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Formula One comes to India for only the second time this weekend, and just like last year Pirelli will bring the P Zero Silver hard and P Zero Yellow soft tyres. However, these compounds are softer compared to their equivalents last year, and with a better knowledge of the Buddh circuit plus some real data, Pirelli can afford to be less conservative this time - which should lead to even closer racing.
Compared to the last grand prix in Korea, where Pirelli brought its two softest compounds, India places heavy demands on the tyres. This is due to a number of factors, starting off with the high ambient temperatures in excess of 30 degrees centigrade. The track layout also takes in several fast corners that put plenty of lateral energy through the tyres: in particular the banked turn 10, which is similar to the famous turn 8 in Turkey. The front-left tyre is subjected to an acceleration of 4g on the exit of the corner, where maximum grip is required to hold the racing line, but the tyres are actually under full lateral load for six seconds during the corner, which increases wear.
At the beginning of the lap in particular, there are some notable elevation changes that exert vertical forces on the tyres as well, combined with a braking force of 3.6g into turn 4. The main straight, which is more than a kilometre long, is one of the longest of the year: while tyre tread temperature peaks at over 100 degrees centigrade during the course of the lap, it tends to cool down considerably by the end of the straight.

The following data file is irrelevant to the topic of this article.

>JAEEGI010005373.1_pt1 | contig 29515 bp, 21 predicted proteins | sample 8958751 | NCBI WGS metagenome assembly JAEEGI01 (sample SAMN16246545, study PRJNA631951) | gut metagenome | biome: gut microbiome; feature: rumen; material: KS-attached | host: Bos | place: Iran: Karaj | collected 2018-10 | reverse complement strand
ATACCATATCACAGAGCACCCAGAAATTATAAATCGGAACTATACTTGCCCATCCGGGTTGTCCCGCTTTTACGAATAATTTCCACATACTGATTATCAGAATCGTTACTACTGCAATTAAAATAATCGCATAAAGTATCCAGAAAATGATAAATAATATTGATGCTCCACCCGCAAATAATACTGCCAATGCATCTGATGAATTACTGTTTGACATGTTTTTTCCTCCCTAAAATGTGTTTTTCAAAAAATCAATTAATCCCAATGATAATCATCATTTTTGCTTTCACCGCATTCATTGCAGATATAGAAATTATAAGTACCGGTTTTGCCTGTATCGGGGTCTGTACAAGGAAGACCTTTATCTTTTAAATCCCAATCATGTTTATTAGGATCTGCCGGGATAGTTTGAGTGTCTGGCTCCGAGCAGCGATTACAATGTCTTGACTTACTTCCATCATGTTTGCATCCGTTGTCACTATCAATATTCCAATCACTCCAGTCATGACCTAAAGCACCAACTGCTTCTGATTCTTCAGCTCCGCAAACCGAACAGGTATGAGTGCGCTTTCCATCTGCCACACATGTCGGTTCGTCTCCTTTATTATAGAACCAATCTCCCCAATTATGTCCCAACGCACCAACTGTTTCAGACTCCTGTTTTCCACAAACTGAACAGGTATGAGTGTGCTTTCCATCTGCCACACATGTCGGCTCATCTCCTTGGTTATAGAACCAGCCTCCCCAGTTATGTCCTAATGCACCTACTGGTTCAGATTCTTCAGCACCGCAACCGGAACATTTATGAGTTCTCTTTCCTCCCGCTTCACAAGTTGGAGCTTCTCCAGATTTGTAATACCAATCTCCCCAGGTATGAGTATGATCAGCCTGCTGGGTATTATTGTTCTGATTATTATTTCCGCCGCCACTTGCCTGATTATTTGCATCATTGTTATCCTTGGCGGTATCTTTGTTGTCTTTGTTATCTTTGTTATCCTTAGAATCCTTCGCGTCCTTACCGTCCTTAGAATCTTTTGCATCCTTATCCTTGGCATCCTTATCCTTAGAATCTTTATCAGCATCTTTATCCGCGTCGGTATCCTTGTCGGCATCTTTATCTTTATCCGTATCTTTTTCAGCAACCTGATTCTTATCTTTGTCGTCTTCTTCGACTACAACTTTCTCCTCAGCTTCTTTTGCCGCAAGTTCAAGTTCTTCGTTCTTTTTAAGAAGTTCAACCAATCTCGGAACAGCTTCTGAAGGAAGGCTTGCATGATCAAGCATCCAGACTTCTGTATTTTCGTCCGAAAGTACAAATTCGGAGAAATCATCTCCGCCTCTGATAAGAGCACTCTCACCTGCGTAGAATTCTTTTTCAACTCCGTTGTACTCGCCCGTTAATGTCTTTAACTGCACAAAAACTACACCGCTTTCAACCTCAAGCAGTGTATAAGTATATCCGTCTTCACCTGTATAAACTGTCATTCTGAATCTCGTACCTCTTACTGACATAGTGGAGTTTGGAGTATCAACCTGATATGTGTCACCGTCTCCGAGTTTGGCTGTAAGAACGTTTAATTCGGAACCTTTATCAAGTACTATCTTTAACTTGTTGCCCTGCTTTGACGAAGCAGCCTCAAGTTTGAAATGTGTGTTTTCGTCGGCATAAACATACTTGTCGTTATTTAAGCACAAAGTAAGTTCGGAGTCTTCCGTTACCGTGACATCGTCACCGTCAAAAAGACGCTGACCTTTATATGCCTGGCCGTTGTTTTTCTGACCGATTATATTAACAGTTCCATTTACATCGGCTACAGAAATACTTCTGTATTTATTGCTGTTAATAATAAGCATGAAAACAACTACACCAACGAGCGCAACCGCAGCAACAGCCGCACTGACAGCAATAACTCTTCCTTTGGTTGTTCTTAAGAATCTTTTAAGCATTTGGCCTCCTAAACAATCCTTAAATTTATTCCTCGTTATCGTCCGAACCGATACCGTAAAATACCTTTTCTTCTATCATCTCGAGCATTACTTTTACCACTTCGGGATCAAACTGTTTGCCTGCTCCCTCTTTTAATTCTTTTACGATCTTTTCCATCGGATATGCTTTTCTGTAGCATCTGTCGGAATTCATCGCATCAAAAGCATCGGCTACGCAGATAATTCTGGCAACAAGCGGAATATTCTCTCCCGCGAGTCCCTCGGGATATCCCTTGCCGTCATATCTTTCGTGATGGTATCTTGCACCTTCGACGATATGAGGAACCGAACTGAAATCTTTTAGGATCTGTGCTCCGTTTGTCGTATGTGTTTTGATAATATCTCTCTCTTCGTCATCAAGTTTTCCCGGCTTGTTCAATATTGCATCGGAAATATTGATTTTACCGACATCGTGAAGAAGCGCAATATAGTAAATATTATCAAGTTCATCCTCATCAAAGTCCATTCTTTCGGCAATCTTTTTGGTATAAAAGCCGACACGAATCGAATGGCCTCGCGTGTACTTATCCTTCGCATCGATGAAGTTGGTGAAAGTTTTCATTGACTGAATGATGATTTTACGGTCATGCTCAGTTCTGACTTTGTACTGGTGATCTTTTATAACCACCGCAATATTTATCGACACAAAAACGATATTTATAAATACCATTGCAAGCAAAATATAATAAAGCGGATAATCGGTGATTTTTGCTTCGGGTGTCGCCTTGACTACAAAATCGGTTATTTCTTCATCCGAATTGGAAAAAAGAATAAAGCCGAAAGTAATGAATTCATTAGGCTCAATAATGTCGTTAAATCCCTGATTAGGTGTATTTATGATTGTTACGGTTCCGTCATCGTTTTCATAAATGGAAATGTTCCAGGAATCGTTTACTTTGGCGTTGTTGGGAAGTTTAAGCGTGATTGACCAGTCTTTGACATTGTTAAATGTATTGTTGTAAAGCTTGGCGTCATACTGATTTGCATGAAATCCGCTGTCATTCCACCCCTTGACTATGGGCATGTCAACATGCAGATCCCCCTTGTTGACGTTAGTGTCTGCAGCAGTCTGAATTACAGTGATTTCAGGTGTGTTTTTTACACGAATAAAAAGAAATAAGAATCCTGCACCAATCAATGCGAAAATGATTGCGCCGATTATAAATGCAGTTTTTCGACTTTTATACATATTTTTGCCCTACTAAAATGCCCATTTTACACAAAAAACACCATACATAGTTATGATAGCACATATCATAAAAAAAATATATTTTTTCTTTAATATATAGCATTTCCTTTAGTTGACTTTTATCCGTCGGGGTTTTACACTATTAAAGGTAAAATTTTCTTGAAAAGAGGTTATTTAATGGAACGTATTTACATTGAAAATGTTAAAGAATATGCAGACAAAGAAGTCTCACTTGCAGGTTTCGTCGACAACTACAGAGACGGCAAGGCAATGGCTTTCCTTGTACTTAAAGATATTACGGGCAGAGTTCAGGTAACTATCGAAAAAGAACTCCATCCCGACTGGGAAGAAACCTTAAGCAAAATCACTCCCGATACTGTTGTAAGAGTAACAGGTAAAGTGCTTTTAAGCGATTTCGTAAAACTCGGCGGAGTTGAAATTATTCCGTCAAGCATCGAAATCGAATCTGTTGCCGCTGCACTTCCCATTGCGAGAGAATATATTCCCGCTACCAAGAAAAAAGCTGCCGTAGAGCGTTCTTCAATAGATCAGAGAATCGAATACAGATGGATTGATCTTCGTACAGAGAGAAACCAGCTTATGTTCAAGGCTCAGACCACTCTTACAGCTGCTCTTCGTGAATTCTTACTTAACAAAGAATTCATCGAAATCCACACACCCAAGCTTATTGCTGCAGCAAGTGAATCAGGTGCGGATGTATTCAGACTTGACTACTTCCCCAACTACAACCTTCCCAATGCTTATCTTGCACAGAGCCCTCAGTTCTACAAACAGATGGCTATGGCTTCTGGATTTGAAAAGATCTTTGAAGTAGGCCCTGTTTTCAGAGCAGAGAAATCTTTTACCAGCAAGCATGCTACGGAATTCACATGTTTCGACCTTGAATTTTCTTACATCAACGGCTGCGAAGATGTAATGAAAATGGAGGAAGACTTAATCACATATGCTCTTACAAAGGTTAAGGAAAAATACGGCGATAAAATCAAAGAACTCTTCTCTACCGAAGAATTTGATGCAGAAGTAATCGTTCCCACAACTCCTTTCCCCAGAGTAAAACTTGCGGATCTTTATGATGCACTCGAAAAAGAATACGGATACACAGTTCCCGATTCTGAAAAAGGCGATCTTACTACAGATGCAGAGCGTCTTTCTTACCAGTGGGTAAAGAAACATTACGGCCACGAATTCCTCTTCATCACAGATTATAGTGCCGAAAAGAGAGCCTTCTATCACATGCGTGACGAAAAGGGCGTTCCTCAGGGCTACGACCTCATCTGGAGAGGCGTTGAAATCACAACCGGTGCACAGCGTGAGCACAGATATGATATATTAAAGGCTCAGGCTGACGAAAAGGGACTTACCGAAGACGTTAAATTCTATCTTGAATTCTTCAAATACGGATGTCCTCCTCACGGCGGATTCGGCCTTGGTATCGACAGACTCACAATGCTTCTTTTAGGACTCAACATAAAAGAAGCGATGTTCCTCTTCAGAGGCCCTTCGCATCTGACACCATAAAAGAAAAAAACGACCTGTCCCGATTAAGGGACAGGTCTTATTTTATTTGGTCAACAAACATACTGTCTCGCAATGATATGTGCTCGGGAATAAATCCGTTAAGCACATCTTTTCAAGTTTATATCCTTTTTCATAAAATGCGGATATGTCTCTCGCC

As the circuit is not used extensively during the course of the year, a high degree of track evolution is expected over the weekend. A dirty track causes excessive wheelspin as the cars struggle for grip: this also increases tyre wear. Generally though, the surface of the Buddh circuit is quite smooth, which means that degradation is contained.
Paul Hembery: "There was an amazing atmosphere and an extremely warm welcome at the Indian Grand Prix for us last year, so we're all looking forward to going back. This year we know a little more about the track so we've made a less conservative choice, with the hard and the soft tyres striking exactly the right balance between performance and durability. The circuit layout is one of the toughest that our tyres will face throughout the second half of the season and it's also the last time that we will see the hard and soft combination this year, which was previously used in Barcelona, Britain and Japan - which gives you some idea about the demands of this circuit. The Buddh circuit has been specifically designed to encourage overtaking, which is also one of the objectives behind the design philosophy of our tyres, so we should be set for an action-packed race at a crucial point in the championship."
There was a performance gap of up to two seconds per lap between the two nominated compounds last year, but this year the gap should be a lot smaller, allowing the majority of the front-runners to get through Q1 on the hard tyre.
The asphalt of the Buddh international circuit was brand new last year, but one year on the characteristics of the surface may have evolved. A new circuit gradually releases oils from within the asphalt, which forms a slippery layer on the track surface. Over time however this film gradually disappears, giving it more grip and making it more abrasive.
The pit lane in India is one of the longest in Formula One at around 600 metres. This leads to a relatively significant time loss when changing tyres, which is an important factor when considering the race strategy.
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